North Carolina’s Mountain Treasures
Help Protect the Vulnerable Wildlands of the Nantahala and Pisgah National Forests

Southern Nantahala Extensions

14,815 acres NCMT; 9955 acres PWA; 7495 acres IRA

Recommendation: Mountain Treasure delineations for Sharptop, Chunky Gal, Yellow Mountain, Cherry Cove, Scream Ridge and Barkers Creek Additions should be recommended for wilderness.

Naturalness: Congress designated the Southern Nantahala Wilderness in 1984. Its 24,500 acres straddle the border of North Carolina and Georgia. Standing Indian Mountain, part of a south-facing horseshoe-shaped massif that forms the Tallulah River basin, dominates the area. To the north, ridges radiate from the closed end toward the upper Nantahala River. All of the logical wilderness extensions involve these ridges and all would add to the value and integrity of the existing wilderness. Most of the included forest is well-developed recovering mature forest fed by rich amphibolite soils or actual remnant old growth forest.

Opportunities for Solitude: This extension of the existing Southern Nantahala Wilderness is a key in creating a primitive backpacking corridor between the Southern Nantahala and areas to the north and west. Numerous trails provide access to the Southern Nantahala Wilderness area, many originating or traveling through the proposed extensions. The Appalachian Trail runs along the east boundary of the area coming north from Georgia. Chunky Gal Mountain is a major spur of Boteler Peak to the northwest, and provides a trail corridor to the Boteler Peak Roadless Area and beyond to the Tusquittee Roadless Area. The heart of the largest western segment is Chunky Gal Mountain which stretches from the Tennessee Valley Divide to Boteler Peak. Chunky Gal Mountain contains 1,523 acres of old-growth. The area connects to the Boteler Peak unit at Glade Gap and allows hikers and game to move freely into Tusquitee Bald and Cheoah Bald further north. It contains the Appalachian Trail, the Chunky Gal Trail and other day hiking trails that get extensive use. The hike along Chunky Gal Mountain on the namesake trail passes by wonderful old-growth oaks. Forest visitors also use the trails near the Standing Indian campground extensively.

Opportunities for Recreation: It is hard to separate the solitude and recreational experiences in this area. Southern Nantahala, with these extensions, forms a hub for long-distance, primitive use, connecting other intact natural areas.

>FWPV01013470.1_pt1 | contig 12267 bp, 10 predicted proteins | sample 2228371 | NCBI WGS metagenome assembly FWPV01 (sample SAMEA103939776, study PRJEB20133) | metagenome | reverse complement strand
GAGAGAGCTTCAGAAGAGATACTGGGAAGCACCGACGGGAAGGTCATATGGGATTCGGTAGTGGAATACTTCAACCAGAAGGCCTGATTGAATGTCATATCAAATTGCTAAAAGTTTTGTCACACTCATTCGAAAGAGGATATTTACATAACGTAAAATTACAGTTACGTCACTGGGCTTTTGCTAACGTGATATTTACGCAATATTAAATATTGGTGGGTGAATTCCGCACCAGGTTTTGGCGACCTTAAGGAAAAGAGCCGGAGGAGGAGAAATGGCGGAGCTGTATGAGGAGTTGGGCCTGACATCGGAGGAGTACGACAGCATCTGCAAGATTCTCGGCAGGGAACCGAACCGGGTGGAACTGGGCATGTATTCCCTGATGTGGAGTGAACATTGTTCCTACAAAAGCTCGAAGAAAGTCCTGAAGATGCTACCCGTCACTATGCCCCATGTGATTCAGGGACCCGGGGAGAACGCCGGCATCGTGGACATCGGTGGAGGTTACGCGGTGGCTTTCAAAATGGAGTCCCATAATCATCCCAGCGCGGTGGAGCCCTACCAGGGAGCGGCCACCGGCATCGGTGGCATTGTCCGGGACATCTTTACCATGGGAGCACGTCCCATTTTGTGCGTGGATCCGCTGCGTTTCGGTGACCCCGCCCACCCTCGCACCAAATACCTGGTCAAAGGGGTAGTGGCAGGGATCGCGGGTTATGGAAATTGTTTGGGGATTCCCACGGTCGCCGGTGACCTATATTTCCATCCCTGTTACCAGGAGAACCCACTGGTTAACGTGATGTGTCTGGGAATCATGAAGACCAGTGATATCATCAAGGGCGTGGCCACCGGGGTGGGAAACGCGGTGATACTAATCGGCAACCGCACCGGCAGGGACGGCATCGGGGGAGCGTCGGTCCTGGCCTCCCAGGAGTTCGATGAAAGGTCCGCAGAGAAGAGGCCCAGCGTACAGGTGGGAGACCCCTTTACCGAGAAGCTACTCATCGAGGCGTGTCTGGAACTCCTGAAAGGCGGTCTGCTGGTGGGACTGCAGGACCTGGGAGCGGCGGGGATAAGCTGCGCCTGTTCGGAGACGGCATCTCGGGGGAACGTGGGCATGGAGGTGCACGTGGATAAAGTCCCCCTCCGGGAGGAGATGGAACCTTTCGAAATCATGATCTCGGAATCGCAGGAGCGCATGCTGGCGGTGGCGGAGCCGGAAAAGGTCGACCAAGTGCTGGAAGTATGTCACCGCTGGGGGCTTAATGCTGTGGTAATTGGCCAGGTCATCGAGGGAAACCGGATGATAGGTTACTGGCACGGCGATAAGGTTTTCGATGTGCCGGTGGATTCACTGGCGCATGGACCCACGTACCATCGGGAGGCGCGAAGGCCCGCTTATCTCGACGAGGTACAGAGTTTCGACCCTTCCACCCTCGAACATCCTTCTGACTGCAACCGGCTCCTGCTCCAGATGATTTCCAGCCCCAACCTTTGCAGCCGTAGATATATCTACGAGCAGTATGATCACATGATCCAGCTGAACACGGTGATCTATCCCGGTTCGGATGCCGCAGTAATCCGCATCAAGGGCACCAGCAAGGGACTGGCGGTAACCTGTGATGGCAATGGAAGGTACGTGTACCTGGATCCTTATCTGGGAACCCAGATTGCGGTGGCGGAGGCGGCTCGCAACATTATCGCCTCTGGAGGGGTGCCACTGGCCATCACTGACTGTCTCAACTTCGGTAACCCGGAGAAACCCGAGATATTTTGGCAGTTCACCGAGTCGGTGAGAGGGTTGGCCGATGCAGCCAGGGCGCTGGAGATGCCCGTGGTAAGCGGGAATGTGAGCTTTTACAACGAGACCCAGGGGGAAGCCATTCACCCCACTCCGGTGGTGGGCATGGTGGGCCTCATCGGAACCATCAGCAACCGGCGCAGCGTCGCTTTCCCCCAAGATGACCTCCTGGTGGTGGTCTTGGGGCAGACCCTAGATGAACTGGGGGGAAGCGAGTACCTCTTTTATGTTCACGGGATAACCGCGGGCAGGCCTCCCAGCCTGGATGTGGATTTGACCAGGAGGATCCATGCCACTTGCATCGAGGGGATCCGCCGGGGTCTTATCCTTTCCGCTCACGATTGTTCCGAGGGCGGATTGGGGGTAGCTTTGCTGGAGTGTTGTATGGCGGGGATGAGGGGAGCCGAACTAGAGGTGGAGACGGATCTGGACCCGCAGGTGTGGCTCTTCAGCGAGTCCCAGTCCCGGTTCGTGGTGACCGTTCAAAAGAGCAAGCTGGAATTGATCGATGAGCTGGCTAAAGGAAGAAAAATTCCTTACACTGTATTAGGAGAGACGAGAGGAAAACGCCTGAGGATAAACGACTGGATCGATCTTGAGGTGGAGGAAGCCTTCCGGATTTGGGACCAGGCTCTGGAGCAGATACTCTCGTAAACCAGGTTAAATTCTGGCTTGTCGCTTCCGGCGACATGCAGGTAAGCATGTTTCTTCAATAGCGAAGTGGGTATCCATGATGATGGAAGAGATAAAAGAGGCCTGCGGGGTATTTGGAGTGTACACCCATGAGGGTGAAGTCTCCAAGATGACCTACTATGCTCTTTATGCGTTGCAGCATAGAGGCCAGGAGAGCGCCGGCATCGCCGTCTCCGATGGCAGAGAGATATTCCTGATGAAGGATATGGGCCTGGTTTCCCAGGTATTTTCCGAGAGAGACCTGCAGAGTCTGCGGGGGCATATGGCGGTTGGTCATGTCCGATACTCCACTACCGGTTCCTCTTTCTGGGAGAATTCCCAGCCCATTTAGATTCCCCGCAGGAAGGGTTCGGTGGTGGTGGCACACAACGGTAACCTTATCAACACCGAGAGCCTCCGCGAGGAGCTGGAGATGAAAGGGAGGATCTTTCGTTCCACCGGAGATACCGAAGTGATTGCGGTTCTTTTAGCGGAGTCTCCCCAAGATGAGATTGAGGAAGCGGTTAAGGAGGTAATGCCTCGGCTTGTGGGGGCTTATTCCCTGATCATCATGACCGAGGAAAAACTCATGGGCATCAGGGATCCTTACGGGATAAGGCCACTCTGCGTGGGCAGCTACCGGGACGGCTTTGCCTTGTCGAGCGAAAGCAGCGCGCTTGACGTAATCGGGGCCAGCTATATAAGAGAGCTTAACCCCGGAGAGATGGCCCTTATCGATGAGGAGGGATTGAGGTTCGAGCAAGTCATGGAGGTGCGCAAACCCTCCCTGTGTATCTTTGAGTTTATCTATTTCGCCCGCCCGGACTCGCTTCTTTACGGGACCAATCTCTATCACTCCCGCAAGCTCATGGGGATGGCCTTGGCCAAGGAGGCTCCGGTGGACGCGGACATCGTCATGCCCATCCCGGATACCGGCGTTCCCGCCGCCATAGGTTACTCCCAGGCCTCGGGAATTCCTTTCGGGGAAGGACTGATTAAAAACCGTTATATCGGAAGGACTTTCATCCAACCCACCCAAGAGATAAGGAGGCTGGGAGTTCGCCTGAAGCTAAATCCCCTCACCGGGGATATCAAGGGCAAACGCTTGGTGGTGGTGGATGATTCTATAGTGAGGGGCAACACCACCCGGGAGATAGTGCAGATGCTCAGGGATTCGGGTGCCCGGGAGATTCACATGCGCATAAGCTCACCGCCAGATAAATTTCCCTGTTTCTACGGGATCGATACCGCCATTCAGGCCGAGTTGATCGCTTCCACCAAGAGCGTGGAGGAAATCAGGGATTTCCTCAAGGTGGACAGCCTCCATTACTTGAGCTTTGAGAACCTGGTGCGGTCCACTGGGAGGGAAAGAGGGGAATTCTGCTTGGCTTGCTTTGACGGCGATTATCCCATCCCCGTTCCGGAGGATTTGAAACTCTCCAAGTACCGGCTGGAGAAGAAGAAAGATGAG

Ecological and other values: The extensions include 1,715 acres of existing old growth forest. Whiteoak Stamp within the proposed Chunky Gal extension contains a rare high elevation mountain bog. Muskrat Cove contains additional likely existing old growth forest as well as nutrient rich amphibolite rock that produces a lush diversity of plant life. The extensions also include rare Montane Cedar-Hardwood Woodland communities.

Another important biological site is Riley Knob, which is influenced by nutrient-rich amphibolite rock and is home to one of the largest populations of the globally rare glade spurge. Falls Branch, Barkers Creek, and Commissioner Creek are beautiful mountain streams that flow south into Betty Creek. Like much of the Nantahala Mountains, nutrient rich amphibolite rock produces a lush diversity of plant life and this section of the Mountain Treasures supports five occurrences of Montane Cedar-Hardwood Woodland, a natural community that is habitat for many rare plants and animals. This extension of the existing Southern Nantahala Wilderness is a keystone in creating a wildlife corridor between the Southern Nantahala and areas to the north.

Opportunities to increase the ecological representation of ecological types that are currently under-represented in the Wilderness Preservation system include a variety of ecological types especially Appalachian Montane Oak, Appalachian Cove Hardwood, Appalachian Hemlock-Hardwood; Appalachian Oak, Appalachian Oak –xeric; Appalachian Bog and Fen, and Small Stream and Riparian.

Five State Natural Heritage Areas are located wholly or partly within the extensions: Doubletop Mountain/Cedar Cliff Mountain (NCNHP proposed for new priority SIA) Pickens Nose/Little Ridgepole Mountain (NCNHP proposed for new priority SIA) Standing Indian Mountain (portion is currently recognized as SIA) part Wilderness; White Oak Stamp (portion is currently recognized as SIA)

Chunky Gal/Riley Knob (portion is currently recognized as SIA)

Manageability: The proposed extensions would make more logical and manageable boundaries than the existing boundaries. An example of this is Little Indian, essentially the basin of Little Indian Creek that feeds into the Nantahala River to the north-northeast. Congress arbitrarily set the north and east boundaries of the Southern Nantahala Wilderness to follow the 4,400-foot contour line rather than to the logical physical boundary of the Nantahala River. Protection of the Little Indian unit would correct the problem. The inholding in the Chunky Gal area does not preclude wilderness recommendation because it will soon be in National Forest ownership.

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